To illustrate how un-awesome you are, let me first share how awesome I am.
When I was just getting started out investing in 2001, I put all the money I had, $4,000, into an index fund. I called my bank and said put it in the S&P 500 index. Warren Buffett taught me well.
The savvy salesmen on the other end of the phone who was clearly more experienced than Warren told me I was crazy to invest in that. I could make money twice as fast if I invested in their aggressive growth fund.
NOW I’M AWESOME!!!!!!
The internet bubble exploded a few weeks later.
Let me tell you the cool thing about the aggressive growth fund. When stocks rise 10% in a day, aggressive growth rises 20%.
Unfortunately, the inverse is also true.
When I noticed my $4,000 had dropped about 50%, I sold and locked in those losses.
It was the best thing that ever happened to me!! I’m so awesome!!!!
Wow! What’s the worst thing that’s ever happened to you????
I’ll give an example of what I think the worst thing that can happen to someone (financially) is.
You are just getting started in your financial life. You have a decent job. You’ve been saving money to invest.
You sometimes read the Wall Street Journal. You subscribe to the Motley Fool. You keep up with financial news. You’ve read many investments books, been watching the stock market for a while, and are ready to jump in!!!
I recommend Morningstar. Because past performance always indicates future performance. (Not)
You have $10,000 to invest.
You get a hot tip from a friend who makes a ton of money in finance. You do lots of online research and the tip on this stock makes sense .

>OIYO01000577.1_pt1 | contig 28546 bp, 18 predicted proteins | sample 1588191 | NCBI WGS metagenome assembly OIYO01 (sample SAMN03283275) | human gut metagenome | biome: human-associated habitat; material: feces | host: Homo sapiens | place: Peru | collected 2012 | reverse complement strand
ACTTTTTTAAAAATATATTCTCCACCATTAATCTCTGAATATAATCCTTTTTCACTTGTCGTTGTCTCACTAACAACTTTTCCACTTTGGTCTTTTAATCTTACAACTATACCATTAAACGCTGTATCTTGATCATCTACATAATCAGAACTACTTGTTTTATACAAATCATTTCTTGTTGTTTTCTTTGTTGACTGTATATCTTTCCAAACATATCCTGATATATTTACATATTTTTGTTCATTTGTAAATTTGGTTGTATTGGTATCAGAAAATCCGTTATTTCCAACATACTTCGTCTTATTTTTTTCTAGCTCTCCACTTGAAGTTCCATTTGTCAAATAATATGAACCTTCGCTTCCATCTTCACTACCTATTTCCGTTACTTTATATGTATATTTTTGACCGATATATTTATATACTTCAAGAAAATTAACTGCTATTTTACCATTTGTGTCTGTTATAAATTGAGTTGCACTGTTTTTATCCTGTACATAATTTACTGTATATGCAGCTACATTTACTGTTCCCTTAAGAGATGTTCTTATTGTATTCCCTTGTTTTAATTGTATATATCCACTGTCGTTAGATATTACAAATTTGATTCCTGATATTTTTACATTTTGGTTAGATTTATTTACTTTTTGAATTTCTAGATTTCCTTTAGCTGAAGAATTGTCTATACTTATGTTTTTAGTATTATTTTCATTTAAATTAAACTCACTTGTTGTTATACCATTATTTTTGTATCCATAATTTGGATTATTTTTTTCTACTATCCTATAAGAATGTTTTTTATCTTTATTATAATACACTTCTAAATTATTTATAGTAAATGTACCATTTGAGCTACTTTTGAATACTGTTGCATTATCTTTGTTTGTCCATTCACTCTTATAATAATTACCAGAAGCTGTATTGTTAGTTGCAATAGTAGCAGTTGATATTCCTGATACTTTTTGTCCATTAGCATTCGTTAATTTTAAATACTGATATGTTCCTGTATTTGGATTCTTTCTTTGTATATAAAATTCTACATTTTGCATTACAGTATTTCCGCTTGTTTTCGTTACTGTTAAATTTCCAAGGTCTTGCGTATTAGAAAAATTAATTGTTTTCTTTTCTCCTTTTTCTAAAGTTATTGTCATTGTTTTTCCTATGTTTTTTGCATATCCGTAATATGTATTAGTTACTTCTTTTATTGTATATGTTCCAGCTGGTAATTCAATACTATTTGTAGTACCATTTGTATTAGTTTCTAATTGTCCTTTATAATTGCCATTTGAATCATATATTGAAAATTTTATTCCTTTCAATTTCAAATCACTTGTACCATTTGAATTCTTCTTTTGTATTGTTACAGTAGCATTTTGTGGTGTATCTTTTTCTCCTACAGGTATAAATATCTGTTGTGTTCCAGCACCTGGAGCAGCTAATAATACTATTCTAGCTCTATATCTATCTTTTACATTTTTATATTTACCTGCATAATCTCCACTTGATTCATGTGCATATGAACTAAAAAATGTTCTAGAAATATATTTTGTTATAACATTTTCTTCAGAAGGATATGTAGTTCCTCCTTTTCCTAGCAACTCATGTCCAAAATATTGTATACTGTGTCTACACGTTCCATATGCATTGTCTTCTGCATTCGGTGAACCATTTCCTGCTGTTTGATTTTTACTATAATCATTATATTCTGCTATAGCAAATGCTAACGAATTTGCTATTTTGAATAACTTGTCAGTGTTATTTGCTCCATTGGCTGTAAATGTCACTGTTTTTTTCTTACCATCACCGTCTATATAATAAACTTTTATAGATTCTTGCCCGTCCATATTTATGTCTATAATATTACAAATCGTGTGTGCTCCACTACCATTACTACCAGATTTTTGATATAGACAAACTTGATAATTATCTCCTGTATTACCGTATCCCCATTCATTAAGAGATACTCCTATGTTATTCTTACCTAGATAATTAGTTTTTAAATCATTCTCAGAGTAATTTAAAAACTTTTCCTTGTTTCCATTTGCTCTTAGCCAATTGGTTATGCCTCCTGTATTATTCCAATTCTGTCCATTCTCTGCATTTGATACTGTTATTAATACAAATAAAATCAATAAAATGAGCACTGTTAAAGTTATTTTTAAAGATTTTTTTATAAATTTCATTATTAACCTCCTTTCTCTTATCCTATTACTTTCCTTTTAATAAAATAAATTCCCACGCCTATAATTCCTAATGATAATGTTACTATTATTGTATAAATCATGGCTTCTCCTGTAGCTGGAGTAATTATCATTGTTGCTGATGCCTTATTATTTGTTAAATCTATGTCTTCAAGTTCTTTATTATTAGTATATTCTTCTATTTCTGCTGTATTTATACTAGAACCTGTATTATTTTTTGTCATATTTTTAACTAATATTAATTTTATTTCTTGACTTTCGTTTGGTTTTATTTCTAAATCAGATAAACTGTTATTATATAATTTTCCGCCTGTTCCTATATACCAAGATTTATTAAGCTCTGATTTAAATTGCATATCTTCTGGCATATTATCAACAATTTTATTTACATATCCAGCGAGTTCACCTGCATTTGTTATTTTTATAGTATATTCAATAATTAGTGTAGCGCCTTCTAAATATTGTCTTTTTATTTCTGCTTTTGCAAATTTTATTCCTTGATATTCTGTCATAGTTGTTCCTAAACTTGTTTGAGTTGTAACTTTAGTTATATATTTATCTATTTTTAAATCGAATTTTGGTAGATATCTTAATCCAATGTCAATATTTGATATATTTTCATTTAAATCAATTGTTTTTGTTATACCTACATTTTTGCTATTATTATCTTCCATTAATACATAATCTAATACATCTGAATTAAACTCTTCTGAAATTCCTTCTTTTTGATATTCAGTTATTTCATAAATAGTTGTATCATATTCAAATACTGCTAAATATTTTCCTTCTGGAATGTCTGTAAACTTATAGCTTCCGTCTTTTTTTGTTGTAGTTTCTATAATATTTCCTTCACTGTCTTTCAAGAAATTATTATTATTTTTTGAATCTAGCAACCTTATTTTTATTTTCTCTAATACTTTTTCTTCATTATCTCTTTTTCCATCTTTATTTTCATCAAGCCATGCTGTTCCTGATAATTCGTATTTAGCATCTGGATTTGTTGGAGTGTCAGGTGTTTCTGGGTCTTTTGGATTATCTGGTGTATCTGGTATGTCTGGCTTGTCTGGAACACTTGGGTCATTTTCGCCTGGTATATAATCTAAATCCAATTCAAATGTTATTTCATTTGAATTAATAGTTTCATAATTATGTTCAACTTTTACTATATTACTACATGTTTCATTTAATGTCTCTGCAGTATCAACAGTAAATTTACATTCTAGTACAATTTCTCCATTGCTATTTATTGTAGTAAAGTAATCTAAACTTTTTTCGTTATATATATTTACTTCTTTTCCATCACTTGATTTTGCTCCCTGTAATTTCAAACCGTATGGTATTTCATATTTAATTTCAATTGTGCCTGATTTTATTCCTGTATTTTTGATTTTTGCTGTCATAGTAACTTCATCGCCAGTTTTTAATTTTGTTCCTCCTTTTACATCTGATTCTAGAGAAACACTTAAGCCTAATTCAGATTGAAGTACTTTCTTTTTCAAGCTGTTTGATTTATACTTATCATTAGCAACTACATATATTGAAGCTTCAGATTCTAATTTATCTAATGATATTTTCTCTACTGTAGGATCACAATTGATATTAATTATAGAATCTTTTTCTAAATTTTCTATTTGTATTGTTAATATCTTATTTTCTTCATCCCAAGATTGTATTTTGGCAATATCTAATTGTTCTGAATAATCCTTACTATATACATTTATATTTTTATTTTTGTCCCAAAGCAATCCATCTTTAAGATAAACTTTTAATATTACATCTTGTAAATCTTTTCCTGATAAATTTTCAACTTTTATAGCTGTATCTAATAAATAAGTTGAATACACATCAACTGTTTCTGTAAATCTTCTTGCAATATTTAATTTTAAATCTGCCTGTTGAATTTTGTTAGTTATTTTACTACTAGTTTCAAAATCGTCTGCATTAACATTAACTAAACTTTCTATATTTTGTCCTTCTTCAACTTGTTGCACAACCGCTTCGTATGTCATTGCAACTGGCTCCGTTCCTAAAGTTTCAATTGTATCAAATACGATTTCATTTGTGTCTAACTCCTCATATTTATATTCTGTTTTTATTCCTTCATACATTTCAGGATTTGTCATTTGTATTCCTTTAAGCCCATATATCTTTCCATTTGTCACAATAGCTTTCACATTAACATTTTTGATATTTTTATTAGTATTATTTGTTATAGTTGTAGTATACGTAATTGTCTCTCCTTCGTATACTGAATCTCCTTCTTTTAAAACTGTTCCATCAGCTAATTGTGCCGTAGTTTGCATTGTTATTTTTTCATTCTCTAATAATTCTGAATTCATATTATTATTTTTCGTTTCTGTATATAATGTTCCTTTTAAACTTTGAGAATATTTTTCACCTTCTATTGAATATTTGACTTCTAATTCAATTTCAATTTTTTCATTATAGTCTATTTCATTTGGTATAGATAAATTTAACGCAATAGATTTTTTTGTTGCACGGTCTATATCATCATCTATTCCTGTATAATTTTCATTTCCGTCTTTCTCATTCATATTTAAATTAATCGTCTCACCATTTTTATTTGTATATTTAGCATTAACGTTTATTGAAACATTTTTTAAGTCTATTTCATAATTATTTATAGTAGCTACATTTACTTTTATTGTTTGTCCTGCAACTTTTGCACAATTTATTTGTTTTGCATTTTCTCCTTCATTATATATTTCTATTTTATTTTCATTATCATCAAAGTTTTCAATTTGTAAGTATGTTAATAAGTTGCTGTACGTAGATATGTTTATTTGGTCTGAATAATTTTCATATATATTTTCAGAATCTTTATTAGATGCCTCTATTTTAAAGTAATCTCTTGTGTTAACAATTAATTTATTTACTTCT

It also “feels right” to you.
You buy $5,000 of the stock. It shoots up 50% over the next three months. You sell and lock in those profits.
You are AWESOME. You are SMART. You timed the market perfectly.
Too bad you didn’t invest all $10k!!!!! Don’t doubt yourself next time!
Let me ask you a question.
What is the worst thing that could happen to this person the next time they invest?
If you are reading my blog, you probably know the answer to this question, but it’s good to have a reminder once in a while.
IF THIS PERSON MAKES MONEY ON THEIR INVESTMENT, THEY ARE TOTALLY SCREWED!!!!
Why are they totally screwed? They’ve made some easy money??!?!?!? They clearly have the gift!!
They will start believing they have the rare ability to pick winners. They have a knack for investing.
After their third of fourth successful investment they are convinced they have an uncanny ability to sense the direction of the market in the short term.
Perhaps they’ve mastered the techniques taught in a stock trading course or maybe read a book like the one below.
This book must be awesome.
I DON’T THINK SO.